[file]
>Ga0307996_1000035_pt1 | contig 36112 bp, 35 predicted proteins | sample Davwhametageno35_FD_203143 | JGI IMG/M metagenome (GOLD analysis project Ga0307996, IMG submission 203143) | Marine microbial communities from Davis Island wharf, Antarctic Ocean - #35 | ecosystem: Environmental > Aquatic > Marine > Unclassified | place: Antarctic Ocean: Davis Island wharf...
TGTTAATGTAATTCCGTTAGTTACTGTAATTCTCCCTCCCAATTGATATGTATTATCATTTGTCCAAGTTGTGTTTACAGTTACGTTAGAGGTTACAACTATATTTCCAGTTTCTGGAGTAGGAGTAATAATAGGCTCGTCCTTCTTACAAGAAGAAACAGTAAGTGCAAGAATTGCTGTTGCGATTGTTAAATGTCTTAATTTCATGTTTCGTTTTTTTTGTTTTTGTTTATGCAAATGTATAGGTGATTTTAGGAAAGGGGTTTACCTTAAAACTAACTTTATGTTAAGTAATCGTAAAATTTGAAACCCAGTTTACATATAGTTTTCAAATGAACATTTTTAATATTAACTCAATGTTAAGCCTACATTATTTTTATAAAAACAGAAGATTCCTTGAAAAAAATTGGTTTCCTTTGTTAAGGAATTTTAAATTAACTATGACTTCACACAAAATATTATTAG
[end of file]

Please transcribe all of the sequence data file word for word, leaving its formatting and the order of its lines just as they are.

>Ga0307996_1000035_pt1 | contig 36112 bp, 35 predicted proteins | sample Davwhametageno35_FD_203143 | JGI IMG/M metagenome (GOLD analysis project Ga0307996, IMG submission 203143) | Marine microbial communities from Davis Island wharf, Antarctic Ocean - #35 | ecosystem: Environmental > Aquatic > Marine > Unclassified | place: Antarctic Ocean: Davis Island wharf...
TGTTAATGTAATTCCGTTAGTTACTGTAATTCTCCCTCCCAATTGATATGTATTATCATTTGTCCAAGTTGTGTTTACAGTTACGTTAGAGGTTACAACTATATTTCCAGTTTCTGGAGTAGGAGTAATAATAGGCTCGTCCTTCTTACAAGAAGAAACAGTAAGTGCAAGAATTGCTGTTGCGATTGTTAAATGTCTTAATTTCATGTTTCGTTTTTTTTGTTTTTGTTTATGCAAATGTATAGGTGATTTTAGGAAAGGGGTTTACCTTAAAACTAACTTTATGTTAAGTAATCGTAAAATTTGAAACCCAGTTTACATATAGTTTTCAAATGAACATTTTTAATATTAACTCAATGTTAAGCCTACATTATTTTTATAAAAACAGAAGATTCCTTGAAAAAAATTGGTTTCCTTTGTTAAGGAATTTTAAATTAACTATGACTTCACACAAAATATTATTAG